IWGB President Jason-Moyer Lee sent the following letter to the Royal College of Arts, calling on them to pay their outsourced cleaners the London Living Wage.
Dear Dr. Thompson, Rector of the Royal College of Arts,
I am writing to you, in my capacity as President of the Independent Workers’ Union of Great Britain (IWGB), on behalf of the outsourced workers at the Royal College of Arts who are members of our union.
As you are aware, cleaners on this contract currently earn just above the minimum wage of £6.50 per hour. As a growing consensus of Londoners accepts, the minimum wage simply is not enough to live on. I am therefore writing to request that the Royal College of Arts take immediate action to implement at least a minimum of the London Living Wage (£9.15) for all outsourced workers.
If it is not confirmed by 27 February, 2015 that the London Living Wage will be implemented starting in March’s pay packet, the outsourced workers at the Royal College of Arts are prepared to wage a high profile London Living Wage campaign. These workers will have the full support of the IWGB for this campaign.
Whilst by far the easiest solution would be for the Royal College of Arts to agree an immediate implementation of the London Living Wage, I would like to take this opportunity to be very clear about what will happen if the London Living Wage is not implemented. Among others, the following list of campaign tactics have proved successful in the past and will likely be used to win the London Living Wage at the Royal College of Arts:
1. Leafleting outside the college to raise awareness among the students, employees, and visitors;
2. Loud and disruptive protests;
3. Promoting awareness on social media, in particular Facebook and twitter;
4. Launching a website where campaign followers and participants can follow the latest news on the Royal College of Arts London Living Wage Campaign;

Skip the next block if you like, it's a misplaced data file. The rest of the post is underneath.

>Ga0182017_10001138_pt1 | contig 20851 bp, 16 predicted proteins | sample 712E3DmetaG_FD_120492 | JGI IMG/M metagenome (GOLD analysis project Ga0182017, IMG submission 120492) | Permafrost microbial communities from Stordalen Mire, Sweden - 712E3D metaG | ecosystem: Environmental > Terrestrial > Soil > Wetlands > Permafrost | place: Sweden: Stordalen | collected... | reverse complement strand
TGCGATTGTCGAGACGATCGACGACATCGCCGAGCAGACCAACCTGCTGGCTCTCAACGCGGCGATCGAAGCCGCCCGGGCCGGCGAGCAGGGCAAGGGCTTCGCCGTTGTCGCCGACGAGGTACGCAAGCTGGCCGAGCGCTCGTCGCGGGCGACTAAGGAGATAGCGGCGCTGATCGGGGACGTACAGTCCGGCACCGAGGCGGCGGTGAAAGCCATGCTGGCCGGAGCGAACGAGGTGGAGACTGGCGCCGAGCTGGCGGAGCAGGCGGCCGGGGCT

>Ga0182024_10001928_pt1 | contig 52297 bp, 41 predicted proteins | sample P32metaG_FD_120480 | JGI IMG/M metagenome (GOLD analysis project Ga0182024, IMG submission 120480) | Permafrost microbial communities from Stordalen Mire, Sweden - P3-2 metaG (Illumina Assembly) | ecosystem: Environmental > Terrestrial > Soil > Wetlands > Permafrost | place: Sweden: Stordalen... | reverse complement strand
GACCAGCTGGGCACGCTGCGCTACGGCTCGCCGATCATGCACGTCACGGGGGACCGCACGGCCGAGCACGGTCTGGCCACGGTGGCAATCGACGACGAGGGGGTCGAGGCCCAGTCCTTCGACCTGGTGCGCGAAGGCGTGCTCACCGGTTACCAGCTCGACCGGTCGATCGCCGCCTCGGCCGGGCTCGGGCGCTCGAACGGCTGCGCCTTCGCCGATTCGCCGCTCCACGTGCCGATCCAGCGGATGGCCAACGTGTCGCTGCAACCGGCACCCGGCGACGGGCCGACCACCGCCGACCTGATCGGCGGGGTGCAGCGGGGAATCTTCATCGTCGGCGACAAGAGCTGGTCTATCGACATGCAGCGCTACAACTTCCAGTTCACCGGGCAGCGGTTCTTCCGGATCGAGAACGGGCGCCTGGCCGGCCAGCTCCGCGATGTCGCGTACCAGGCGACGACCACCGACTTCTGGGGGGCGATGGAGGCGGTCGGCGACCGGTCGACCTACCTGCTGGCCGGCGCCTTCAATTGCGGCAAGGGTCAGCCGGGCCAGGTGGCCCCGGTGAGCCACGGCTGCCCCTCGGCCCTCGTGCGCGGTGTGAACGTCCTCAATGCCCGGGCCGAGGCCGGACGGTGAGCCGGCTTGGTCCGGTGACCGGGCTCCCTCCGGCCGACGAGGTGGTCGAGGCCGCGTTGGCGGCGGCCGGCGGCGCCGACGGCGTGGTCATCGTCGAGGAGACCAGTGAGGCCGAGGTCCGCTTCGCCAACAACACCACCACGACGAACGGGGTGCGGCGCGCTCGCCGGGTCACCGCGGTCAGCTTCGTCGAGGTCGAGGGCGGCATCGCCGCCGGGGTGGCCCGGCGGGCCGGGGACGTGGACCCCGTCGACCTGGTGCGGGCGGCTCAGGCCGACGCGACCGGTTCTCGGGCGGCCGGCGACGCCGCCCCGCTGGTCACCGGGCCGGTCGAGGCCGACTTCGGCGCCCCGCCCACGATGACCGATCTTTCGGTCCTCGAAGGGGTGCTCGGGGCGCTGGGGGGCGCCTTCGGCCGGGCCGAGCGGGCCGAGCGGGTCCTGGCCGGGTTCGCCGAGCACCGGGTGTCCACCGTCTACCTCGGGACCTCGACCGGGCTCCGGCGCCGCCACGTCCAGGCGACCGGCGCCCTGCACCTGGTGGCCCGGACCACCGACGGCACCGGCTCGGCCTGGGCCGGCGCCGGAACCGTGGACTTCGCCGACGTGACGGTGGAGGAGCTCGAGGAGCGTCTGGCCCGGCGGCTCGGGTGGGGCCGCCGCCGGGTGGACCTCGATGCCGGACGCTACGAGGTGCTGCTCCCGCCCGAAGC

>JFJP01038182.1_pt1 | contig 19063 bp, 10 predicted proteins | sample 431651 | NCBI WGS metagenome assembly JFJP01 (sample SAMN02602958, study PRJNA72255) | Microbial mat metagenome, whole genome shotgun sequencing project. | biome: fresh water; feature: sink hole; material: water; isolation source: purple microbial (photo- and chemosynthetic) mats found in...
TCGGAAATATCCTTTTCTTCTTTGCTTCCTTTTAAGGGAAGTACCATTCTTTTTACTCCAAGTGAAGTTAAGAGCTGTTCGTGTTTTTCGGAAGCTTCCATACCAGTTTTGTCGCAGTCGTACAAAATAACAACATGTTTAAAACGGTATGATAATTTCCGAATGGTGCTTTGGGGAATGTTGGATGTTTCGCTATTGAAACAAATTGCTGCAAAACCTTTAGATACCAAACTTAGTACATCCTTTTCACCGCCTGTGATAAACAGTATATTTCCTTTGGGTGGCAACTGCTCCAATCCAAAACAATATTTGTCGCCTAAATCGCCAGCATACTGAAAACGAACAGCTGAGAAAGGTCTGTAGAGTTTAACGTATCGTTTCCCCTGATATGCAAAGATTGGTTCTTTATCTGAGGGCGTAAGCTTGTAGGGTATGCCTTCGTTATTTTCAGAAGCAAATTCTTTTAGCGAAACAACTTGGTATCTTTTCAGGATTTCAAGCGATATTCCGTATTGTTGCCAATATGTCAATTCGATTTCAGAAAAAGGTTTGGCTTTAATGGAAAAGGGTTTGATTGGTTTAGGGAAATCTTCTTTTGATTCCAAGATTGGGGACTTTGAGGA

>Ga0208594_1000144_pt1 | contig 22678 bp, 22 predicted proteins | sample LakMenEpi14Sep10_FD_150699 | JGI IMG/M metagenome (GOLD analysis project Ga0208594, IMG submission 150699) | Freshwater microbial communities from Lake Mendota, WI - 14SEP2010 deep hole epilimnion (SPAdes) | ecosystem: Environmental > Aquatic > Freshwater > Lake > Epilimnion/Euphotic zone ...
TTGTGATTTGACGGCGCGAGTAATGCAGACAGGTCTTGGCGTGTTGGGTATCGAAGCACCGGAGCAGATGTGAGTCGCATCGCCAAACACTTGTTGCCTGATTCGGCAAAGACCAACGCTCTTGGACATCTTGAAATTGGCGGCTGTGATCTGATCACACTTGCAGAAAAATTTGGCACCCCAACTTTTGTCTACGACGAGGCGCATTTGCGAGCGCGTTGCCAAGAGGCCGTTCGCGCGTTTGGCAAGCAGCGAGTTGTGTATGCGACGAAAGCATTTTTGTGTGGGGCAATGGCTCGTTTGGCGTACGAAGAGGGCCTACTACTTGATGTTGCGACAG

5. Campaign videos with interviews from workers as well as prominent supporters;
6. Write to Royal College of Arts donors and famous alumni to inform them of the fact that outsourced workers at the college are paid poverty wages;
7. Circulate press releases and obtain mainstream press coverage.
You and your colleagues may or may not be familiar with the IWGB and the campaigns this union has waged. However lest you have any doubts about the union’s track record on waging and winning living wage and other campaigns, it might be worth your while to peruse the union website (http://iwgb.org.uk/) and the history and press coverage of the 3 Cosas Campaign at the University of London (http://3cosascampaign.wordpress.com/press-reports/).
In closing, I would advise that the Royal College of Arts not question the determination of the IWGB to achieve justice in this matter. There is nothing that the union treats with more seriousness and urgency than achieving improved wages, terms, and conditions for its members.
The outsourced workers at the Royal College of Arts, and the IWGB more generally, look forward to receiving your response.
Dr. Jason Moyer-Lee
We await the response of the Royal College of Arts and hope they will implement the London Living Wage.